Tuesday, December 28, 2010

Is teaching 'a calling'?

First, if you're not checking out Worst Professor Ever, you should: funny, insightful stuff from someone who had the courage to put academic life behind her.

Second, I've been thinking a great deal about what sorts of attitudes toward teaching make someone a good teacher, particularly (though not exclusively) a good teacher of philosophy. A natural thought is that a good teacher sees teaching as a 'vocation' or a 'calling.' I think this is a very dangerous way to think, for reasons that Worst Professor Ever nails.

Wednesday, December 22, 2010

Quality teaching: Just add seasoning?

This article from the Journal of Political Economy got my attention with its provocative conclusion about the relationship between instructor experience and student learning. The researchers, Scott Carrell and James West, studied calculus courses at the U.S. Air Force Academy, a nice controlled setting: All students have to take the course, and instructors use an identical syllabus and administer identical exams. They then considered how students fared in related courses over the long-term, comparing the subsequent academic performance of students taught by more credentialed instructors to those taught by those with less seasoning. Drum roll...

Friday, December 17, 2010

Finding the Mean in Intro to Philosophy

(cross posted at A Ku Indeed)

Without a doubt, of all the courses I have taught, the most frustrating is Introduction to Philosophy (called “Classic Problems in Philosophy” at my college). Every time I teach it I am left thinking that the course was a total bust for one reason or another. I typically then try to fix the problems from the last run and alter the course next time, only to find that the changes fix those problems but create whole set of other new ones. Trying to figure out the course structure for this class that seems to maximally “work” can drive you a bit nuts.

One of the problems with this particular course is that it’s hard to nail down what it is meant to accomplish – or, perhaps, another way to think about it is that it actually needs to accomplish too many things at once because there are so many different types of students in it. On the one hand, there are the prospective majors or minors you would like to attract, so you need to give them enough coverage and depth in particular issues to allow them to more seamlessly integrate into the next higher level of philosophy classes.

On the other hand, it is clear that the course is mostly filled with non-majors. Some students take the course because they think it is interesting, some take it because it fills a distribution requirement, and some take it because it fit their schedule (and some for one or more of those reasons combined). That’s a lot of people with a lot of different agendas. Moreover, it’s also a simple fact that an introduction-level course in philosophy tends to have students with a wide range of abilities, a range that is considerably narrower in upper divisional philosophy courses. Let’s face it, for some students, theoretical abstract thinking of the type done in philosophy comes easy, or is fun. For others, it’s an extremely difficult task that they never seem to really get the hang of, much less enjoy. So you need to challenge the ones with more ability while not leaving the others behind – lost, dispirited, and probably hating philosophy as a subject.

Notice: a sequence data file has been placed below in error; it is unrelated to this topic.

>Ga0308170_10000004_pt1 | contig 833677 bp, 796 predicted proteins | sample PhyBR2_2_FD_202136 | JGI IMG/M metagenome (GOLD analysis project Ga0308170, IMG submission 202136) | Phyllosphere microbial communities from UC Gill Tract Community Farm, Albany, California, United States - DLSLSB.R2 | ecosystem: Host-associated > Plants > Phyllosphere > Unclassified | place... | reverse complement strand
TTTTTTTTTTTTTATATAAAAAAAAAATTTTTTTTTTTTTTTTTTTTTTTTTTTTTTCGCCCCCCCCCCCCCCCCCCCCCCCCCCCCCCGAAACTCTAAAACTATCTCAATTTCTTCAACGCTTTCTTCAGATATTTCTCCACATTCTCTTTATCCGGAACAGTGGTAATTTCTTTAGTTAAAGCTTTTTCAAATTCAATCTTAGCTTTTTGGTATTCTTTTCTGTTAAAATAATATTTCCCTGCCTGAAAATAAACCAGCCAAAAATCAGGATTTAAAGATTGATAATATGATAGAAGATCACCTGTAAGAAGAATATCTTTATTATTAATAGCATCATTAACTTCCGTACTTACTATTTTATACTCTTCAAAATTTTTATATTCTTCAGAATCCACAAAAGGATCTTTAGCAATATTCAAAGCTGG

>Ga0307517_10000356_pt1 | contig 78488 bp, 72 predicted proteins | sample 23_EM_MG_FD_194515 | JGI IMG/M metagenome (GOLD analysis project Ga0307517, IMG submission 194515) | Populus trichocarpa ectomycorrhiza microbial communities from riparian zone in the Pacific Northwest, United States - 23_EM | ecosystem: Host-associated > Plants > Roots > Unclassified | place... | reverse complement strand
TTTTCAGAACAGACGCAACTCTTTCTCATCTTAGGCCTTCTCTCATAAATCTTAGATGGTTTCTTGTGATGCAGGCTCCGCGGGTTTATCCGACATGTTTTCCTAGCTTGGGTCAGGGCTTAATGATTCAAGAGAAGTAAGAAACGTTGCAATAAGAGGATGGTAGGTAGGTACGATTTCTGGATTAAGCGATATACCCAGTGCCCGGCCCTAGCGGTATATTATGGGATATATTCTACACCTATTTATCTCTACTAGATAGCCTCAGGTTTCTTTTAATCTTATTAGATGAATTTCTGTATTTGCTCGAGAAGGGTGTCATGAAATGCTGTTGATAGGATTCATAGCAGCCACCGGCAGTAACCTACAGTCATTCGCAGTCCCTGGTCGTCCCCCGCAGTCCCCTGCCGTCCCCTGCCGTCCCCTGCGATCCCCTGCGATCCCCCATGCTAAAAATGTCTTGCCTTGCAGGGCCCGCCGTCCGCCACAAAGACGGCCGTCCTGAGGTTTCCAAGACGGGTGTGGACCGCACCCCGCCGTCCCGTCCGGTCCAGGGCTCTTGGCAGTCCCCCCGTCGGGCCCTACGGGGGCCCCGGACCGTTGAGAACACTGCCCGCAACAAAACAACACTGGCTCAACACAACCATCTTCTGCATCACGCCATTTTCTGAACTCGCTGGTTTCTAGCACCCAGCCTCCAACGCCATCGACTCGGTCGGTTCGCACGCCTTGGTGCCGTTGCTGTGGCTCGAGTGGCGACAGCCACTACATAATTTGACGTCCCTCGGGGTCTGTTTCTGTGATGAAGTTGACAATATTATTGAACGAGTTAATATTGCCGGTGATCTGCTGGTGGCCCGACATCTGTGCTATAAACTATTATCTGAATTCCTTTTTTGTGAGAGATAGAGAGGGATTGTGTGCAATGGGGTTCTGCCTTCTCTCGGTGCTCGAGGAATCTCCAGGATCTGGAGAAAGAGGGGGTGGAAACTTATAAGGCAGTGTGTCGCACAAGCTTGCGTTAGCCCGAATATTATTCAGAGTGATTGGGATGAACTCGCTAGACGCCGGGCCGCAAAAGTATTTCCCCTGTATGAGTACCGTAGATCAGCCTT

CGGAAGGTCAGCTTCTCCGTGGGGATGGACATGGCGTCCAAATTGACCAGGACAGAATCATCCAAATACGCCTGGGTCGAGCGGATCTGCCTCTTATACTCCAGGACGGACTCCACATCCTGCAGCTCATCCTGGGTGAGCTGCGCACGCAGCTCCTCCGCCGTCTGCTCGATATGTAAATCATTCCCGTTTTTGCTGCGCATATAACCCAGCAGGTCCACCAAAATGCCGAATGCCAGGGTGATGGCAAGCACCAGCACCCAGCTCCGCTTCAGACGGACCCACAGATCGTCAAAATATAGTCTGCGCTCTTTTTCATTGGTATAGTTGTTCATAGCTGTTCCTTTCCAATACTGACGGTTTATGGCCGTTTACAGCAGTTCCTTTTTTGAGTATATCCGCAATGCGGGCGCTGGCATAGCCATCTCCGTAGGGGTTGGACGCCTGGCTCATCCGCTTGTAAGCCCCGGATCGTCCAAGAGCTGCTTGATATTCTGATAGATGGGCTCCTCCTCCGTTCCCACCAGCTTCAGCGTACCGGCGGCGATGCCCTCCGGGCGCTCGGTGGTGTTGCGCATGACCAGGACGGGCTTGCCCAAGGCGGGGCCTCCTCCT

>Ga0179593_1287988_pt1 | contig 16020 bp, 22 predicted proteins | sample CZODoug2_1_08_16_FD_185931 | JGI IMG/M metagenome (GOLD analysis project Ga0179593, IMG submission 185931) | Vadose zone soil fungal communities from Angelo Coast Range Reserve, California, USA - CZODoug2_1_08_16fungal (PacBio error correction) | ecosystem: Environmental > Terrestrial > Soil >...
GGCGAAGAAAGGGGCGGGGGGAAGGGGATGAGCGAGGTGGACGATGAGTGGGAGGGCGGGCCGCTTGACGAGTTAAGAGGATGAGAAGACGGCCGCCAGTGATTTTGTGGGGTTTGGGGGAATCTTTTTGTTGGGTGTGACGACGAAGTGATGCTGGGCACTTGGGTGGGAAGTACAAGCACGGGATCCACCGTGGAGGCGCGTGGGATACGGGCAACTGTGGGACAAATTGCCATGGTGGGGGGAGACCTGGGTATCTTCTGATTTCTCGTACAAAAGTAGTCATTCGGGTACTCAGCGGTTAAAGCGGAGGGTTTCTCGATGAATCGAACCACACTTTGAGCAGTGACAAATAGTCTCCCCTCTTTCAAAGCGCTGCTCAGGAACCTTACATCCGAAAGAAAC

There are so many ways to talk about the difficulties of teaching this class well. In this post, though, I just want to think about a a narrower question, with the above concerns in mind — should you use more content or less? In my previous times teaching this class, I went with a “three problem” format, where I taught a problem a month (lot of detail, obviously). Students who want to major love that approach. The rest: not so much. Moreover, all students are left with the incorrect belief that philosophers really just think about mind, free will, and personal identity, and that’s it.

This time, I swung the pendulum the other way completely. I used a book with 50 problems in it, and we covered a problem a day (36 in total, I think). My original thinking was that this approach would be better for the larger percentage of the class, as we wouldn’t get too deep into any particular issue so philosophy would be more accessible. At the same time, I figured, majors and minors would get a better grasp of the whole field, and I thought that might serve them well later on.

Bzzzzt. Wrong. I think this method is a failure – or at least it was for me teaching it. The future majors and minors were fine. No problem with them – but they are naturally interested in the subject, are willing to overcome frustration, and probably have higher ability levels overall (not that we make them that way — philosophy majors tend to come in with pretty high ACTs). The rest of the class…well, it didn’t work as well for the most part.